In which ways is the theme of the "performance" tackled in the "Costumery" section?
Shazia Boucher: We really wanted people to put themselves in the place of these elites, so we worked with a school training costume designers. The students recreated replicas of early 17th century costumes, whole ensembles for a woman, a man, a young boy and a young girl. They made all the underclothing, the stays, the corsages, and even the socks and some of the pieces can be worn by the visitors. We wanted to illustrate how complicated it was wearing these pieces and how you couldn't dress yourself by yourself, but you needed help to get dressed. It actually takes up to 45 minutes to don the whole ensemble for a woman with two people dressing you. We actually helped my co-curator getting into and out one of the costumes and it was tricky. Once you get on the pieces you immediately realise that your posture has been dramatically altered, but also the notion of the space around you immediately changes, and this is a great way to tackle the physical performance behind the dress code of those times.
"Plein les yeux! Le spectacle de la mode", The Cité Internationale de la Dentelle et de la Mode,135 quai du Commerce, 62100 Calais, France, until 28th April 2013.
All images courtesy of The Cité Internationale de la Dentelle et de la Mode, Calais, France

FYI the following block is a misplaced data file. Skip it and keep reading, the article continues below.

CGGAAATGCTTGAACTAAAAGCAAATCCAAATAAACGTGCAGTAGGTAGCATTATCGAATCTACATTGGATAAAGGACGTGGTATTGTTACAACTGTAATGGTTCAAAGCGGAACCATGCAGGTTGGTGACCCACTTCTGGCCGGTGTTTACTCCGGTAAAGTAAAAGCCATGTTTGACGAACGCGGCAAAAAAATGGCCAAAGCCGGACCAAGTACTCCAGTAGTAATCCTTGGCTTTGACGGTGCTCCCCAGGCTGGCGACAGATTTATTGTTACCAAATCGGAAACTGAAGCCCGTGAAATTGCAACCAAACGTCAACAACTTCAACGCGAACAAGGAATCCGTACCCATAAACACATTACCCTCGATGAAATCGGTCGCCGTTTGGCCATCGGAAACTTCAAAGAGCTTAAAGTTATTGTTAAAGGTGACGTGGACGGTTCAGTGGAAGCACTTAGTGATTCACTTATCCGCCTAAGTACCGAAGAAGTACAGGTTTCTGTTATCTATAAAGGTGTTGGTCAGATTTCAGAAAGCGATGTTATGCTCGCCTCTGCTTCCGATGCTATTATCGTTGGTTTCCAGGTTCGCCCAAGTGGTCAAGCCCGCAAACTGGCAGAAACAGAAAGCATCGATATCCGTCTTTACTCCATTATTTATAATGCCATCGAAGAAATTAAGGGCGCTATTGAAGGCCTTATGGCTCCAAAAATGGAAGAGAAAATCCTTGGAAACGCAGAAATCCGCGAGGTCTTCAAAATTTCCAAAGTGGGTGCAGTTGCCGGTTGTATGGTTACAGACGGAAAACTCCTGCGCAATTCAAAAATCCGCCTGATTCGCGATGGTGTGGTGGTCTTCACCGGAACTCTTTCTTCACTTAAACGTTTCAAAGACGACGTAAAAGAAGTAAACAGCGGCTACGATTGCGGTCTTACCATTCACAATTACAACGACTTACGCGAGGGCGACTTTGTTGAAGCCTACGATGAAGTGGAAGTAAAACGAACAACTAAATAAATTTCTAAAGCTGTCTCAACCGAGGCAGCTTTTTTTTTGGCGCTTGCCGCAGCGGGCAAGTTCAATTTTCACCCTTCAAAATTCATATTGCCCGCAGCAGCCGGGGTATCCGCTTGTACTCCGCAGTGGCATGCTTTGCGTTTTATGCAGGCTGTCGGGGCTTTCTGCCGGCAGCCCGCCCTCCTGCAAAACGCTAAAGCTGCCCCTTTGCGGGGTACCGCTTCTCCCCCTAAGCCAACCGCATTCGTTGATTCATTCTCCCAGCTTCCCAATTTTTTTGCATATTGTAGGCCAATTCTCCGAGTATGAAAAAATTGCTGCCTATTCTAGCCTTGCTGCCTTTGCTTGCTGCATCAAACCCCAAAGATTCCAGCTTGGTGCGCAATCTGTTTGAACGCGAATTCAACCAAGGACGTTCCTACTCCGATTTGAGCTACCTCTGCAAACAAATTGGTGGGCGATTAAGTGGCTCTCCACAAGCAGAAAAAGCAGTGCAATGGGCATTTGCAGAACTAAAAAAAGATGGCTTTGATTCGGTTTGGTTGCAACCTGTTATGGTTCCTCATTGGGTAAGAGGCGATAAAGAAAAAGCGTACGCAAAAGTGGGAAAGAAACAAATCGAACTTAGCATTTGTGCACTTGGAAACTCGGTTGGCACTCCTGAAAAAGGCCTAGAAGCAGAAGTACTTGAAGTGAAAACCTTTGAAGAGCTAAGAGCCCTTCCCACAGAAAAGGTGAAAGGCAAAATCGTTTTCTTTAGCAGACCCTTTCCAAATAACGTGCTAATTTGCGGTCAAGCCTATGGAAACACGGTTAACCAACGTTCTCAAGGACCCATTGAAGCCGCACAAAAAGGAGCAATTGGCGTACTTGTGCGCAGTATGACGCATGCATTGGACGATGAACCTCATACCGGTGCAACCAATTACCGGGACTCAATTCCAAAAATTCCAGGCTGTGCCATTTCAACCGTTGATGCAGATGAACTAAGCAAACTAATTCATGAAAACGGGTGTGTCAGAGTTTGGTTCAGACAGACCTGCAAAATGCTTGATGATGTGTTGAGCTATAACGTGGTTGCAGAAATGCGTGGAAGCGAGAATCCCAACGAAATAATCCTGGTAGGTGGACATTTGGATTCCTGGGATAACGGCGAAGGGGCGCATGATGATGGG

1 - Ruff mounted on brass structure / ECL1886c, 17th century. Ecouen, Musée national de la Renaissance © RMN-Grand Palais / René-Gabriel Ojéda.
2 - Garment fitting at the Lycée des Métiers des Arts, du spectacle et de la création textile "La Source", Nogent-sur-Marne, "DMA Costumier Réalisateur", "DTMS Habillage" and "Chapellerie Mode et Spectacle" Departments
3 - Ollivier Henry, embroidery detail, costume "Infante", 2005. Photo Ollivier Henry
4 - Ollivier Henry, "Grand habit" costume inspired to an 18th century dress, 2011. Photo Ollivier Henry
5 - Guy Laroche, dress and a skirt with lace frame, Autumn/Winter 1994-1995 Collection © CIDM / photo Florian Kleinefenn
6 - Chanel, Haute Couture Collection, Autumn-Winter 1991
7 - On Aura Tout Vu, "Fishing for Compliments" Collection, Autumn/Winter 2010-11 © OATV / photo Guillaume Roujas
8- Thierry Mugler, costume for Lady Macbeth, for La Tragédie de Macbeth de William Shakespeare, Festival d’Avignon, 1985 © Coll. CNCS / Comédie- Française; photo CNCS / Pascal François
9 - Garment fitting at the college Lycée des Métiers des Arts, du spectacle et de la création textile "La Source", Nogent-sur-Marne, "DMA Costumier Réalisateur", "DTMS Habillage" and "Chapellerie Mode et Spectacle" Departments